I am leaving China with much more than a plastic plaque


ASIA LETTER: Confirmation that my tour of duty in China was sadly coming to an end came last Tuesday when I was presented with the infamous "black plate" by the Chinese Foreign Ministry.

This plastic plaque, decorated with Chinese drawings, is given to all departing correspondents as a memento of their time in the country.

It was with a heavy heart that I graciously accepted the plate from my Foreign Ministry "minders" after only 18 months in China.

Sure, it only seemed like yesterday that I arrived, with my husband and two children, to the world's most populous country, petrified and bewildered.

We had been warned about Beijing's ruthless winters, but nothing prepared us for the minus 13 degrees temperatures which greeted us on arrival at the city's impressive Capital Airport on a grey January morning. As we did our final packing this weekend, Beijing was basking in temperatures of 30-plus, and the sky was clear and blue.

Just like its weather, China is a country of huge contrasts and contradictions. Officially, China is a communist state whose leaders keep a tight grip of its 1.2 billion people. But this rapidly emerging economic powerhouse, and new member of the World Trade Organisation, is embracing capitalism with enthusiasm.

One of the most significant political changes in my time here, and probably since the Communist Party was founded by Chairman Mao Zedong more than 80 years ago, was the announcement by President Jiang Zemin that business people will be allowed join the party for the first time.

The natural entrepreneurial instincts of the Chinese are being encouraged like never before, and the levels of car and house-ownership will soon be comparable to the West.

There is much we will miss about China. First and foremost, the kindness, gentleness and courtesy of the people. And the feeling of being safe on the streets.

We often never bothered to lock our apartment door. We were happy for our 12-year-old to cycle the two miles to a courtyard in the centre of one of Beijing's busiest hutongs to play with his friends.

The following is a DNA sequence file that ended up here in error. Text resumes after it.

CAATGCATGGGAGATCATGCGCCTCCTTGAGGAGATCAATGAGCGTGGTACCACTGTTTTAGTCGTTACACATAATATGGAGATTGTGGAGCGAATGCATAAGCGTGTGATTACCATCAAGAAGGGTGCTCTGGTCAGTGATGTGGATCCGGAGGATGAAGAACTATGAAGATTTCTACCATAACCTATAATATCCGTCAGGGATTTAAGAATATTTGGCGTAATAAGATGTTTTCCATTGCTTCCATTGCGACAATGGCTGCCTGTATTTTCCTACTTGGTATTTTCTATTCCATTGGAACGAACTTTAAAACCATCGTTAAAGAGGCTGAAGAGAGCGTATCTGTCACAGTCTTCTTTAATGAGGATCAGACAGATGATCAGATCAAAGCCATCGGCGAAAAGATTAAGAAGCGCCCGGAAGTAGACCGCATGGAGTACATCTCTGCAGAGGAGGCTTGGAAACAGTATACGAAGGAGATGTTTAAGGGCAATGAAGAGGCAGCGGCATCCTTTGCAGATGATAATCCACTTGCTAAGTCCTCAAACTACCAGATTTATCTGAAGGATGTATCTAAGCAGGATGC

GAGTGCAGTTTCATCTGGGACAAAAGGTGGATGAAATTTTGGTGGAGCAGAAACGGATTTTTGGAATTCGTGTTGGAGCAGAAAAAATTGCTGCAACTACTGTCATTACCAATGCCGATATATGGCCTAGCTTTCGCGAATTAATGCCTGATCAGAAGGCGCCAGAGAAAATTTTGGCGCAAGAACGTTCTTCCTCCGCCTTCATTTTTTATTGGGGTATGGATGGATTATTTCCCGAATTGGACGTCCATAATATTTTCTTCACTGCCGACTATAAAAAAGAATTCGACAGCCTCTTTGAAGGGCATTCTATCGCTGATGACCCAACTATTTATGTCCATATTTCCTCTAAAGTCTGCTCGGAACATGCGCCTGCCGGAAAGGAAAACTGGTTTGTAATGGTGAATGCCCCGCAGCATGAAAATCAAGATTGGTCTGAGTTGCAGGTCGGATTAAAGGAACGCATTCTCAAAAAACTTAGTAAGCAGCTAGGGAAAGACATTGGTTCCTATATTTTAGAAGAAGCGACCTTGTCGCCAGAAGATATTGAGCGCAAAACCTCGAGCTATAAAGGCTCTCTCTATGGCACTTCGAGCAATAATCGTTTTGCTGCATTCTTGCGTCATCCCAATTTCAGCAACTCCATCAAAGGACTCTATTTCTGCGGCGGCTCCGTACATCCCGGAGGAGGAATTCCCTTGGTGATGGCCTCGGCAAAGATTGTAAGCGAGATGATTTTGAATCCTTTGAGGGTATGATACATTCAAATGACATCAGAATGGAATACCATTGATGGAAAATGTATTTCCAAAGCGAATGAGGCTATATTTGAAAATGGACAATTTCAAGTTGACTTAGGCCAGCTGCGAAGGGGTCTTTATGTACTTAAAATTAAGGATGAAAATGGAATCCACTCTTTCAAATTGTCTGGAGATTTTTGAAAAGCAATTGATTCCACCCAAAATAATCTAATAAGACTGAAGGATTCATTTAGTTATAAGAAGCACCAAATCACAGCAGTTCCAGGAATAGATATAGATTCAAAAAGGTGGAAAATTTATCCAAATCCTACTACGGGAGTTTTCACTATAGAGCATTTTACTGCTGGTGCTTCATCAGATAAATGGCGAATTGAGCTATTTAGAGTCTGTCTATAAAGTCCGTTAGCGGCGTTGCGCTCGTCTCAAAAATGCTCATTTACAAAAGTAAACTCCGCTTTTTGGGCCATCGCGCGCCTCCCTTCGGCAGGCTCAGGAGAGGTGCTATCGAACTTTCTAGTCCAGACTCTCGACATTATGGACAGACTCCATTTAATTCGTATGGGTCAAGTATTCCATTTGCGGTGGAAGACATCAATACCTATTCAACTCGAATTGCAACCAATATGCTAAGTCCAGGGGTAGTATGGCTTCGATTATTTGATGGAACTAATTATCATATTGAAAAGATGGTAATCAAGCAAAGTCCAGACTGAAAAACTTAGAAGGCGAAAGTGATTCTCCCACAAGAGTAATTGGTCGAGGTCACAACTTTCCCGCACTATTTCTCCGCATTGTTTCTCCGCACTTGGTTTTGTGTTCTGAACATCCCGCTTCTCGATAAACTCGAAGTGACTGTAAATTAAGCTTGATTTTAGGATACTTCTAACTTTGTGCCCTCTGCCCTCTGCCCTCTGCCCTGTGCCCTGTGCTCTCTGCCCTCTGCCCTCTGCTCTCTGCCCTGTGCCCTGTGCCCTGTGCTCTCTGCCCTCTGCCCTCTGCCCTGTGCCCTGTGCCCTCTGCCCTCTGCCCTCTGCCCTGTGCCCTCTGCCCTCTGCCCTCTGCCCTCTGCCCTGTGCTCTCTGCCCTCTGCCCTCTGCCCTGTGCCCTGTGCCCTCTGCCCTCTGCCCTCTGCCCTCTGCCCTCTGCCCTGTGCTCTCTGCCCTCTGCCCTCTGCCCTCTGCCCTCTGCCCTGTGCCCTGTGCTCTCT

I will miss the great characters I got to know on my daily 10-minute walk from our apartment compound to the office in Ritan Park.

There was the tough, wizened old woman who stood outside our compound gate waiting to earn a few RMB (local currency) lugging clothes on her cart to the stalls in the nearby Silk Alley market.

I often stopped and watched in admiration as she beat off younger, male competition to bully her way to the top of the queue to bring the first load of the day. A bit farther down the road, past the Irish Embassy, there was the little hunchback who cleaned cars for a living. He always had a smile and wave.

And outside my office, if I got there before 10 a.m, there were the same two elderly men sitting on the wall gossiping, with their birds in cages perched beside them.

That walk down Ritan Dong Lu has changed dramatically since September 11th. It is no longer possible to amble down the tree-lined street without showing your passport or residence card, and the number of security guards has increased tenfold.

In response to the recent North Korean refugee crisis, all the embassies, including ours, have had ugly barbed wire fencing erected outside their walls, transforming what was a sleepy boulevard into a fortress.

I will miss Beijing's wonderful restaurants and my Saturday mornings in the famous Silk Market haggling with the traders.

If you visit, be sure to go to Joan in number 45. She looks after all the Irish. (And let me say it once more, never pay more than a third of the asking price!)

There are also things I won't miss about China. I won't miss the spitting, the filthy air, and the nightmare traffic. And because of my complete failure to learn Mandarin, I won't miss not being able to speak freely to people without the help of a translator.

I won't miss difficulty in accessing information, and the freedom to operate as a journalist that I took for granted at home. But improvements, although small, are being made.

For example in the last few weeks, blocks have been lifted on many foreign media websites such as Time Magazine, the BBC and the Washington Post.

Beijing's success in landing the 2008 Olympics has prompted massive development in the city.

The skyline from our apartment window has changed dramatically in 18 months and is now dominated by huge construction cranes.

Planners appear to have lost the run of themselves and, sadly, every day some of the city's old buildings and streets are being levelled to make way for new high-rise apartments.

China still has a long way to go when it comes to human rights. The increase in executions, lack of religious freedom and the harsh one-child policy are all hard for Westerners to accept.

But time spent living here teaches you that nothing is simple and that the successful governance of 1.2 billion people requires a heavy hand.

One of the big joys here has been seeing happy foreign couples pushing their newly-adopted Chinese babies in buggies through the streets.

More and more Irish are adopting Chinese babies, ensuring the links between our two countries will only become stronger and lasting.

Last month we were delighted to meet one of these gorgeous babies, Lucy, with her proud new mother, Caitlín.

We look forward to catching up with them in Dublin.

We leave China with much more than the Foreign Ministry "black plate". The four of us go home hugely enriched, with a wealth of experiences and wonderful memories.

And we all leave a little bit of of our hearts behind.

Zaijian Beijing.